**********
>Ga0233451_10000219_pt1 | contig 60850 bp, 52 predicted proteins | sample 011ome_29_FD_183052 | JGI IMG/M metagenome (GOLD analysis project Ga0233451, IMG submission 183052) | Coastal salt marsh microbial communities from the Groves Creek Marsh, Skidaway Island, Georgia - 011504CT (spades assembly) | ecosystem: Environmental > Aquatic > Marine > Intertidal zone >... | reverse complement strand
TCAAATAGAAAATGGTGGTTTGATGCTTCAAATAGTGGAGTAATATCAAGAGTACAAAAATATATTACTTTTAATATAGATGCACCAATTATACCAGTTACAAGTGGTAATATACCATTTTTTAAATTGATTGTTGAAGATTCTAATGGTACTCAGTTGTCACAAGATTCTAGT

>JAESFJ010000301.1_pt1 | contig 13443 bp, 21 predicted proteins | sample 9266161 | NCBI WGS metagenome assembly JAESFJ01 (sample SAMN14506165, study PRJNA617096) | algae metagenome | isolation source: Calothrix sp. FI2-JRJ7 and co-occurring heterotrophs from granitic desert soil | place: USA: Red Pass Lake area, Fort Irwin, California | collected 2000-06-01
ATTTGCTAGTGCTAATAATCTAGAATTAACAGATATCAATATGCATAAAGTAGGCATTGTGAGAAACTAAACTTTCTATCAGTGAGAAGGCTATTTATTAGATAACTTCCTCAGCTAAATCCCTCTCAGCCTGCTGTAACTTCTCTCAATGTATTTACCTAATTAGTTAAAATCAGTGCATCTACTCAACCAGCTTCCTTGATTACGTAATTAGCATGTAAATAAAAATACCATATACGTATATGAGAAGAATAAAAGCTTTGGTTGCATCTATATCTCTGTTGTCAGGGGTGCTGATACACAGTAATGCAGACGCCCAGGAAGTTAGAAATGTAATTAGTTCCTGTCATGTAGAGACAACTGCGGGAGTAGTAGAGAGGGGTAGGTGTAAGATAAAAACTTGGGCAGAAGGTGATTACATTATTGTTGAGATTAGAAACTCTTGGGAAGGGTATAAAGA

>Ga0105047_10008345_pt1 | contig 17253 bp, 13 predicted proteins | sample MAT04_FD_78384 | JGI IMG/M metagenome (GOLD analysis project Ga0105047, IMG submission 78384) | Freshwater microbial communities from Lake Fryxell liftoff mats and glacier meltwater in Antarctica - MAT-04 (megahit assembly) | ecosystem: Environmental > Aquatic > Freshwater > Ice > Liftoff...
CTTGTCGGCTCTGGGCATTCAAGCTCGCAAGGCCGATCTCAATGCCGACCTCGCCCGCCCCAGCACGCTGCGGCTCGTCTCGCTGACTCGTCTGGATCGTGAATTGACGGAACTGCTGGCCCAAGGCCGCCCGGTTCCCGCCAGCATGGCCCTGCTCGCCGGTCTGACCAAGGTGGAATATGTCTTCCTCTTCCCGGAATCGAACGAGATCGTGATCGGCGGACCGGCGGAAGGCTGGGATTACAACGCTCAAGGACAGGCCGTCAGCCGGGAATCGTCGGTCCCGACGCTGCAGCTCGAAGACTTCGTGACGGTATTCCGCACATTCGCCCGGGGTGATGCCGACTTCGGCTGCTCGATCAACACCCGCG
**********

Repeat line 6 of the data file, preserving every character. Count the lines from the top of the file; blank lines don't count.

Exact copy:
CTTGTCGGCTCTGGGCATTCAAGCTCGCAAGGCCGATCTCAATGCCGACCTCGCCCGCCCCAGCACGCTGCGGCTCGTCTCGCTGACTCGTCTGGATCGTGAATTGACGGAACTGCTGGCCCAAGGCCGCCCGGTTCCCGCCAGCATGGCCCTGCTCGCCGGTCTGACCAAGGTGGAATATGTCTTCCTCTTCCCGGAATCGAACGAGATCGTGATCGGCGGACCGGCGGAAGGCTGGGATTACAACGCTCAAGGACAGGCCGTCAGCCGGGAATCGTCGGTCCCGACGCTGCAGCTCGAAGACTTCGTGACGGTATTCCGCACATTCGCCCGGGGTGATGCCGACTTCGGCTGCTCGATCAACACCCGCG